The following exterior lighting evaluation and retrofit suggestions can help identify areas where lighting for safety and/or security may be in need of attention or where lighting retrofit opportunities exist and recommended actions. In each case, perform detailed audits of selected areas that represent the application. Ensure that areas that appear to be under lighted are part of the evaluation. Characterize by measured light levels any under lighted or over lighted areas according to IES light level recommendations (currently based on the 9th edition Lighting Handbook and related IES documents). Also note other characteristics such as glare, color, and shadows that may be issues with effective lighting of the space. Any locations with substandard lighting according to industry standards (IES) should be considered for correction. Areas with over lighted conditions present an opportunity for energy savings.

4.1 Parking Lot Lighting

Full-output lighting for most parking facilities (see section on security and safety concerns) is only needed during business or occupied hours and only needed for traversing and parking vehicles safely and pedestrian traffic. For most commercial facilities this will involve only part of the evening (dark) hours. The minimum horizontal illuminance on typical asphalt parking surfaces according to general IES guidelines is 0.2 footcandles (fc) at any given point (not the average).

4.1.1

Recommendations

Ensure that all parking lot lighting is controlled with a photocell or similar control to eliminate daytime operation (for uncovered parking) in addition to any other time switch or occupancy controls. When lot lighting is scheduled for replacement or when economic analysis supports immediate replacement, consider lower wattage lamp and ballast replacements in overlighted areas. Consider light emitting diode (LED) technology as an effective replacement option. LEDs provide potentially more uniform distribution, "whiter" light for better contrast and identification of objects, dimmability and instant on capability, and potentially longer useful life. Evaluate the use of parking areas and categorize as either: Defined operating hours use (office, retail, maintenance/storage, etc.) Potential intermittent 24/7 use (i.e., barracks, security) In defined hours of use facilities with known shift hours, apply time switching that will turn off most parking lot lighting after expected use of the parking area. This could be accomplished by time switching all but a few "night-lite" fixtures in the lot. It could also be accomplished by dimming the lot lighting after expected use hours (LEDs can be dimmed successfully).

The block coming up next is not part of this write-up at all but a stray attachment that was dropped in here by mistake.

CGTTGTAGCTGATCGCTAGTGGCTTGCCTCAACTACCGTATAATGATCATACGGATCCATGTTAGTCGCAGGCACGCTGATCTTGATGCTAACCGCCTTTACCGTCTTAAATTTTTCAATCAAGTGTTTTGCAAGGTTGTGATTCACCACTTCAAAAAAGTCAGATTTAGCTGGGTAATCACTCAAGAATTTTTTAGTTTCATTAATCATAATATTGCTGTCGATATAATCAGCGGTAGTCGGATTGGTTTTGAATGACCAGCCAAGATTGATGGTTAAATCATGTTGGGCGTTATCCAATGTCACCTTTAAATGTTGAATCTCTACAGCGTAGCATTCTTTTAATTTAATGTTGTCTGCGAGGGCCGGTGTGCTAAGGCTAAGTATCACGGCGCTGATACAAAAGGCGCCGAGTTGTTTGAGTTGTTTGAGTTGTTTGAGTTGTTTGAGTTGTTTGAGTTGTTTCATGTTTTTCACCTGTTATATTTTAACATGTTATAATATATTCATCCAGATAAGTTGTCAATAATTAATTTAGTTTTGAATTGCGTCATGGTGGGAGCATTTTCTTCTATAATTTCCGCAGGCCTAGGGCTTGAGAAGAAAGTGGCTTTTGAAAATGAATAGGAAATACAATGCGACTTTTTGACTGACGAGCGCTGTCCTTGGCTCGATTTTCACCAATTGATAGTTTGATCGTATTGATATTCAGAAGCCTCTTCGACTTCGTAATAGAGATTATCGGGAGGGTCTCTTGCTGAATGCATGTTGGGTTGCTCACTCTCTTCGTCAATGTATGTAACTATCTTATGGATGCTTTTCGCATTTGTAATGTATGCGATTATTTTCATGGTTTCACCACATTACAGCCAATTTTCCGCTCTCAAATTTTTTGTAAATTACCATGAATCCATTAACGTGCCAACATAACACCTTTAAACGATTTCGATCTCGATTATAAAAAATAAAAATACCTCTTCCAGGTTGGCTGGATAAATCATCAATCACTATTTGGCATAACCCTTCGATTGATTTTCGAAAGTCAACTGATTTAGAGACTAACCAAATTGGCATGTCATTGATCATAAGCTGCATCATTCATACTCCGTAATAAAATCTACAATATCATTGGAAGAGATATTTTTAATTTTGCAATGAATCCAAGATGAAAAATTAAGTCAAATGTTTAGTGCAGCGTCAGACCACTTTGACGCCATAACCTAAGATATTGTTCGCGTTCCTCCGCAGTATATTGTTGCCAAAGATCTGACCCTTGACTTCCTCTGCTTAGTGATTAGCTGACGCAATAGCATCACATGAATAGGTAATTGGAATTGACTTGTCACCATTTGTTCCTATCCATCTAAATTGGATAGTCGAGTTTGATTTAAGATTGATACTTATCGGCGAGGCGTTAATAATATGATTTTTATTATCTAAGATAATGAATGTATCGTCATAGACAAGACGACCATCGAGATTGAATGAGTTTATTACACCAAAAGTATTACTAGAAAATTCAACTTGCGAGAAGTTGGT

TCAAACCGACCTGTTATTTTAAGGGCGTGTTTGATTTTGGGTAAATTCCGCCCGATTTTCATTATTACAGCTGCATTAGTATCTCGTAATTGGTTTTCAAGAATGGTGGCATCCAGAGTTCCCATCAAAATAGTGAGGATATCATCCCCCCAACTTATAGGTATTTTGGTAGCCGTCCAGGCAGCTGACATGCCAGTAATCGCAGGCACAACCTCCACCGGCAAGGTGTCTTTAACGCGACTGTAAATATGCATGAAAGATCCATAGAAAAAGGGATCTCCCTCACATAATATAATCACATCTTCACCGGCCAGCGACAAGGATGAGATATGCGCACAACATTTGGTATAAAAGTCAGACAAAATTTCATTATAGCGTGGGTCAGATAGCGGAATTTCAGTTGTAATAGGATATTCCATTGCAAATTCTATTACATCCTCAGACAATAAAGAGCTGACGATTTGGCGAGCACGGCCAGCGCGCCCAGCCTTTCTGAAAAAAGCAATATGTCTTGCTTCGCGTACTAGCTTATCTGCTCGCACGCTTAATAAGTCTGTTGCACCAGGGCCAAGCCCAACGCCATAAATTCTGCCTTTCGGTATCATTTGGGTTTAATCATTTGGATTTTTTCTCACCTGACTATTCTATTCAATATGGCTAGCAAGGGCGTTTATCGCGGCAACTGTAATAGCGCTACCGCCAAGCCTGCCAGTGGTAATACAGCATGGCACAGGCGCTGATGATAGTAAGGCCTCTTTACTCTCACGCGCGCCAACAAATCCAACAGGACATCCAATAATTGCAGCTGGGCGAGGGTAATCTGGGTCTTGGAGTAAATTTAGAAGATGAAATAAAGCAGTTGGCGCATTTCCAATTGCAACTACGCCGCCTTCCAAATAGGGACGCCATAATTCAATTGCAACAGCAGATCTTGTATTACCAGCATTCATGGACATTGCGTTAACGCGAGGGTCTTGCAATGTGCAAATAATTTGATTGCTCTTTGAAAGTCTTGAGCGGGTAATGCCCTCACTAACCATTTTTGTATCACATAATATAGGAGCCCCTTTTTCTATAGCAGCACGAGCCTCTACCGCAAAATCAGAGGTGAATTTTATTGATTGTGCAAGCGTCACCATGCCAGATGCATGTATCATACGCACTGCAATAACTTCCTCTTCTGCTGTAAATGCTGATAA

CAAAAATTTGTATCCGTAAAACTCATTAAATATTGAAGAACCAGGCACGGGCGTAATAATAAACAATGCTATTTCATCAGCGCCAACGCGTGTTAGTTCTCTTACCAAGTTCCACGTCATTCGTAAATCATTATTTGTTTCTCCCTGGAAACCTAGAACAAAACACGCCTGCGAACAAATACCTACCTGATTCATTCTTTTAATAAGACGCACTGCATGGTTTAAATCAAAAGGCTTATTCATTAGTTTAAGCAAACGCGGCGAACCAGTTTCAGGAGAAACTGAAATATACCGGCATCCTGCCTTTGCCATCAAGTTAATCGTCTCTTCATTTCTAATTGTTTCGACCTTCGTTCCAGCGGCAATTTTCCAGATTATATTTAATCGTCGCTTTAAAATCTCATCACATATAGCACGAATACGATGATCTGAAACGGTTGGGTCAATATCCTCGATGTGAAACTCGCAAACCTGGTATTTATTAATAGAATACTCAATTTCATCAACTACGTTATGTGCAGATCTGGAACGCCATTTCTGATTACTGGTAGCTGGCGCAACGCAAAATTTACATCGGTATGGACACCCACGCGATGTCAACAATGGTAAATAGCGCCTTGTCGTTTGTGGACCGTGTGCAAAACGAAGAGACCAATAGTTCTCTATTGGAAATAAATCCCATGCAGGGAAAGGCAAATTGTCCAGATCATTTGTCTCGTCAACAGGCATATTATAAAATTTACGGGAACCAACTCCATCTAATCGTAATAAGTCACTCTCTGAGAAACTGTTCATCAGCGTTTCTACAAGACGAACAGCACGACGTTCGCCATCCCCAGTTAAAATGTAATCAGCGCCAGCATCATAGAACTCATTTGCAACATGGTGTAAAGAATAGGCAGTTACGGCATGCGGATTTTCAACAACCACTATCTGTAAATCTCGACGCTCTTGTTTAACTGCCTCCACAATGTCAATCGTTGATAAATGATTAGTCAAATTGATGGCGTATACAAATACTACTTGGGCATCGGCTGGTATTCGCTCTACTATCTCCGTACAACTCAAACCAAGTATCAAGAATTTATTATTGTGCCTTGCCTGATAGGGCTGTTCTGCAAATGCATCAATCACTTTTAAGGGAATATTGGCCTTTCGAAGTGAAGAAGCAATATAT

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For expected intermittent use lighting, consider the use of lighting controlled by occupancy sensors. This would require a change to instant on technology such as LED or fluorescent. The sensors would activate part or all of the lot (depending on size) when occupants or vehicles approach or enter the area. This could be applied in place of dimming or switching in lots with defined use hours for after hours use.

4.2 Wallpack Lighting

The use of wallpacks is a typical design application intended to provide perceived security lighting as well as after dark door access lighting but is commonly over applied. Wallpacks on blank walls are commonly perceived as security lighting but in many cases are not directly tied to any expected security issue. In other cases wallpack lighting serves as façade lighting that is applied to give the facility a sense of spatial or corporate identity. However, the general need for this type of identity for many standard facilities is minimal. In some cases, existing parking or street lighting provides sufficient lighting for spatial identity. The wall lighting over doors is typically needed only for after dark access to the building and a small amount of lighting is reasonable to maintain door location identification. For roll-up doors, additional lighting that may be needed for loading and similar activities will only be needed for that specific activity. Note that doors serving as points of exit discharge (egress) have special code requirements and restrictions in terms of output and control.

4.2.1

Recommendations